G oriented ( x ) = 1 ( 2 dx + 1 ) dy ( i = - dx dx j = - dy - 1 I ( x + iu + jn ) - i = - dx dx j = 1 dy I ( x + iu + jn ) ) ,
wherein 2dx+1 is the width and dy the height of said gradient window, x is a 2D image pixel, and u is the unit tangent vector to the contour at point x.
34. The computer readable program storage device of claim 33, wherein said boundary contour is one of a media/adventitia contour in an ultrasound image, or a lumen contour in an optical coherence tomography image.
Description
CROSS REFERENCE TO RELATED UNITED STATES APPLICATIONS

This application claims priority from “Shape-driven Segmentation of Intravascular Ultrasound and Optical Coherence Tomography Images”, U.S. Provisional Application No. 60/820,139 of Unal, et al., filed Jul. 24, 2006, the contents of which are herein incorporated by reference.

TECHNICAL FIELD

This disclosure is directed to the segmentation of arterial wall boundaries from intravascular images.

DISCUSSION OF THE RELATED ART

Intravascular ultrasound (IVUS) and optical coherence tomography (OCT) allows real time tomographic assessment of the arterial wall, which is useful for studying vascular wall architecture for diagnosis and assessment of the progression of the cardiovascular diseases. Atherosclerosis is a disease affecting arterial blood vessels, commonly referred to as a “hardening” of the arteries. It is a chronic inflammatory response in the walls of arteries, in large part due to the formation of multiple plaques within the arteries. Arteriosclerosis is a general term describing any hardening and loss of elasticity of medium or large arteries, while atherosclerosis is a hardening of an artery specifically due to an atheromatous plaque. Therefore, atherosclerosis is a form of arteriosclerosis. The disruption of an atherosclerotic plaque is considered to be the most frequent cause of heart attack and sudden cardiac death. Studying vulnerable plaques constitutes a major research area in the field of clinical and medical imaging. In order to track progression and regression during therapy of the arteriosclerosis, the luminal and media/adventitial arterial wall is extracted and the plaque area is identified in the region between these two borders.

A schema of the artery wall and catheter can be seen in FIG. 1. The black area 11 in the middle of the image shows the position of the catheter that acquires the IVUS image. The lumen 12 is the interior of the vessel, through which the blood flows. The intima 13 is the innermost layer of an artery. It is made up of one layer of endothelial cells and is supported by an internal elastic intima. The endothelial cells are in direct contact with the blood flow. It is a fine, transparent, colorless structure that is highly elastic. The media 14 is the middle layer of an artery. It is made up of smooth muscle cells and elastic tissue. The adventitia 15 is the outermost layer of the blood vessel, surrounding the media. It is mainly composed of collagen. Plaque 16 is shown attached to the intima 13.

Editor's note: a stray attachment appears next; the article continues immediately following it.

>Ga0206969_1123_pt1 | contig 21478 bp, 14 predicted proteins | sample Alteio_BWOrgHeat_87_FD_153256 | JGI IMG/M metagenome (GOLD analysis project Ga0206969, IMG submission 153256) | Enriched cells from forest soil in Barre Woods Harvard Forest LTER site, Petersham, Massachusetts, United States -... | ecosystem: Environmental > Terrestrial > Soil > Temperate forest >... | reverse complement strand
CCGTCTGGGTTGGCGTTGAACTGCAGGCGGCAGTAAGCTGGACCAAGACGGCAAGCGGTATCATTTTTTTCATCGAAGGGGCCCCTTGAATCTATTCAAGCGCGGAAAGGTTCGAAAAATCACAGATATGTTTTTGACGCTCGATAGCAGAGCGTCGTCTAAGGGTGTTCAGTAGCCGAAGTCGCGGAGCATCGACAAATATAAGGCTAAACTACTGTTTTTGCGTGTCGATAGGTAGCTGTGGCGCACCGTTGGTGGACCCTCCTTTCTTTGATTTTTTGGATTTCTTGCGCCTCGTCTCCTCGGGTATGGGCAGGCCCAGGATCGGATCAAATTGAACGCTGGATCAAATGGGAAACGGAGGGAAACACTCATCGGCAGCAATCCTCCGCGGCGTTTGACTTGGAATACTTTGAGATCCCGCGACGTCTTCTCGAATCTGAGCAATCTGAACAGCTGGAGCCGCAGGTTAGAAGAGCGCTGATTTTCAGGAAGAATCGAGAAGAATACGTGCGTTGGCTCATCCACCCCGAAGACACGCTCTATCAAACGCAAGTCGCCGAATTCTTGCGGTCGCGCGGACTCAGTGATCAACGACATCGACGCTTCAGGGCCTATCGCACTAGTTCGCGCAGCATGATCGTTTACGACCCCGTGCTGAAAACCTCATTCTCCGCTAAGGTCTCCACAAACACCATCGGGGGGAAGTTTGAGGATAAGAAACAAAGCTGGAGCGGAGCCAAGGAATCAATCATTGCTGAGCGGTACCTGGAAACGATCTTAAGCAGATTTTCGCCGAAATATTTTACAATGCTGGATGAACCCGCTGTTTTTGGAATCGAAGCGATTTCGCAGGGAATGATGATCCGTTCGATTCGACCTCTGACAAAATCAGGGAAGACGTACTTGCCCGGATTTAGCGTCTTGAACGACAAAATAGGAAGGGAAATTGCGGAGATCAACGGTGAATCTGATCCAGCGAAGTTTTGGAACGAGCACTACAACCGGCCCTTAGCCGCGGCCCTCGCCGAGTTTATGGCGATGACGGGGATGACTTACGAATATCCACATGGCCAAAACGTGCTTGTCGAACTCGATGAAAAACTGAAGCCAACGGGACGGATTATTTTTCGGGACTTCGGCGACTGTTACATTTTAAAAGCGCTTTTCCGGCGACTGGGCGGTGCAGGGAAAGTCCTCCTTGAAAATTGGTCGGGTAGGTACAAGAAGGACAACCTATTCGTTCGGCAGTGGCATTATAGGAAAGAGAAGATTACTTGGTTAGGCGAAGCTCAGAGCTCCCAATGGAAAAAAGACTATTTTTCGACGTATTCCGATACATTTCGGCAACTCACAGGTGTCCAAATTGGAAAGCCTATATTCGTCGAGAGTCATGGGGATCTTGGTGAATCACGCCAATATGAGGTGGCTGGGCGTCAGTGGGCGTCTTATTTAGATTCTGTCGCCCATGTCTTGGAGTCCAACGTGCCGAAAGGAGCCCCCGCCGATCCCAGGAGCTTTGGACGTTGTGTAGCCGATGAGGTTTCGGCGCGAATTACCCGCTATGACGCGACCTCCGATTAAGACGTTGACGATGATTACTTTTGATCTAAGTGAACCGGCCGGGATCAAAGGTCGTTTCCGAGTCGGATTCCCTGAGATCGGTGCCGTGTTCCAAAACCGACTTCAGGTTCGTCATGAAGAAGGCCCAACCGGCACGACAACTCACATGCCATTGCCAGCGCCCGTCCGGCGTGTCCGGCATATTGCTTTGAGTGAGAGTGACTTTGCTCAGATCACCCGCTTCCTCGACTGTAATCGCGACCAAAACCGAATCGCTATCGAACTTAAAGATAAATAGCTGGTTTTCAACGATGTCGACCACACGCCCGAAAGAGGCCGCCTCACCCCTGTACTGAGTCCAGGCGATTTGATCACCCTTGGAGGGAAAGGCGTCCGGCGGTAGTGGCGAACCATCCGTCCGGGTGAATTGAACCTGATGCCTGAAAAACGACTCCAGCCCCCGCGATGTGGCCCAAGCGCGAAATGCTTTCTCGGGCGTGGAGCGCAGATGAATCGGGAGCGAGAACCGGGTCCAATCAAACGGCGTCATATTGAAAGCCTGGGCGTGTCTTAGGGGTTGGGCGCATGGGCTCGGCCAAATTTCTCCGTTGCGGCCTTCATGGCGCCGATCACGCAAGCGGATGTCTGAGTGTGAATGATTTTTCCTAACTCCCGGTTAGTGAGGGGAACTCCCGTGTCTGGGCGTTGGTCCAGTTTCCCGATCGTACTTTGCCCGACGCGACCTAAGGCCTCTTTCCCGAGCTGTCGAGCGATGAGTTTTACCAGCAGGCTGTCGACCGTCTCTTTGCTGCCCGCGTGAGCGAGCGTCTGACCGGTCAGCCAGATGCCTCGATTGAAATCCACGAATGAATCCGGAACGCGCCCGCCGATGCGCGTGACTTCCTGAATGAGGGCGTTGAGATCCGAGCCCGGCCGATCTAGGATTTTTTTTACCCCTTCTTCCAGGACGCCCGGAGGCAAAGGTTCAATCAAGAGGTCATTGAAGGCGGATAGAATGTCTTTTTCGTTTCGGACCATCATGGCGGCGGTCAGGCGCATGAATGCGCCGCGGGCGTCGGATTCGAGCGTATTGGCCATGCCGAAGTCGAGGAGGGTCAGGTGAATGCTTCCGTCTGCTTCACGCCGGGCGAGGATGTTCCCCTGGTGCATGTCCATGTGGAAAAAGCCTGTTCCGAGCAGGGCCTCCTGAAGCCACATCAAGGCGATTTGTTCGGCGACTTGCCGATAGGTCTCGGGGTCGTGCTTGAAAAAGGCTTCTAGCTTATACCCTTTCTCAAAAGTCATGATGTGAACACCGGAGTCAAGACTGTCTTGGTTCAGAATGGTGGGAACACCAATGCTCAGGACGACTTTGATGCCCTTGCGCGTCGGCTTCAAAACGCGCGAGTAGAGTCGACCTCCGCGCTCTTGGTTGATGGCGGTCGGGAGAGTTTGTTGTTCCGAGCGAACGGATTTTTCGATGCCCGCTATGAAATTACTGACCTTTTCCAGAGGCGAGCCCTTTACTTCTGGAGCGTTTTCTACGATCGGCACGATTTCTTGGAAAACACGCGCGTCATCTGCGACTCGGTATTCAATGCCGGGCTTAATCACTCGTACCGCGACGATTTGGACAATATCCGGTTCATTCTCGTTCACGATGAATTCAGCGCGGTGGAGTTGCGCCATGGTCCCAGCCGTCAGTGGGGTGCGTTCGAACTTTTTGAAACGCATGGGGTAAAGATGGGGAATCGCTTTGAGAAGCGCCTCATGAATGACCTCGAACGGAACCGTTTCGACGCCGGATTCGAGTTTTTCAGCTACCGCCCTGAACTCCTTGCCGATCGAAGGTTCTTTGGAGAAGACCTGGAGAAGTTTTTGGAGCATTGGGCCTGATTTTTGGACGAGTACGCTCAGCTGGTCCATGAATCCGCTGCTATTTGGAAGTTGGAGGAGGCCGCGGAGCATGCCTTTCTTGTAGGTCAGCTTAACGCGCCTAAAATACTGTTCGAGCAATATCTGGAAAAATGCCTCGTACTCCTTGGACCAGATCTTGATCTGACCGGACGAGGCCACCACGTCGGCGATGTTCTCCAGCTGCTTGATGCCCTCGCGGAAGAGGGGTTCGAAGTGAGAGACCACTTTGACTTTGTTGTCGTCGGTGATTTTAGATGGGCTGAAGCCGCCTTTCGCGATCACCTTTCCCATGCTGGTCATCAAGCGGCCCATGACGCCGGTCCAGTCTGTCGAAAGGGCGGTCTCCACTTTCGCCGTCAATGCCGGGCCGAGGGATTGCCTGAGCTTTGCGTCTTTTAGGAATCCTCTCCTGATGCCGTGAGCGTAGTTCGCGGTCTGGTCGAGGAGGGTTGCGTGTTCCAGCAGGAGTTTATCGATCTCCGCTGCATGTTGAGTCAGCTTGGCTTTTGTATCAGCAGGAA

Manual segmentation and processing is tedious, time-consuming, and susceptible to intra- and inter-observer variability. Due to the high number of images in a typical IVUS or OCT pullback, in the order of hundreds, automated segmentation of the arterial contours is an essential task.

Numerous approaches have been used to (semi-)automatically detect regions of interest in IVUS images. Most reported successful approaches are based on contour detection using a minimization of a cost function of the boundary contours or deformable models. Various optimization algorithms are applied. One approach is graph searching in which prior knowledge of the expected IVUS pattern is incorporated. Other approaches are based on active contours, probabilistic segmentation using elliptic templates, active contours through a neighborhood search and statistical distribution of blood and vessel wall tissue. None of the previous IVUS segmentation algorithms used a statistical shape model based approach. Medical IVUS image segmentation algorithms are almost always hampered by noise, stents, shadowing due to calcium deposits and have weak or missing boundaries of structures. Under such conditions, prior models have proved to be useful in aiding the segmentation process. In fact, active shape models (ASMs) have become a popular tool in various segmentation applications for prostate, heart structures such as the left ventricle, and brain structures such as the corpus callosum. The first ASMs used parametric point distribution models learned through principal component analysis (PCA). The contours or shapes in a training dataset are first aligned to build an average shape, and eigenmodes or eigenshapes obtained through PCA describe the variations from the mean shape. Implicit shape representations are now more popular since they solve the correspondence problem between shapes during the alignment stage.

SUMMARY OF THE INVENTION

Exemplary embodiments of the invention as described herein generally include methods and systems for a model-based approach to segmentation of the arterial wall from both intravascular ultrasound images and optical coherence tomography images in the rectangular domain. Both the lumen and medial/adventitial contour variations are modeled within a shape space in the resampled rectangular domain. In a properly built shape space using training data, the lumen and media-adventitia contours are constrained to a smooth, closed geometry, which increases the segmentation quality without any tradeoff with a regularizer term, yet with adequate flexibility. In addition, a non-parametric intensity model based on a probability density based image energy is used with global image measurements rather than pointwise measurements used in previous methods. This enhances the segmentation results. Experiments demonstrate that a method according to an embodiment of the invention can be used in plaque analysis, 3D reconstruction of the arterial wall, and for measurements such as lumen size, lumen radius, wall radius, etc.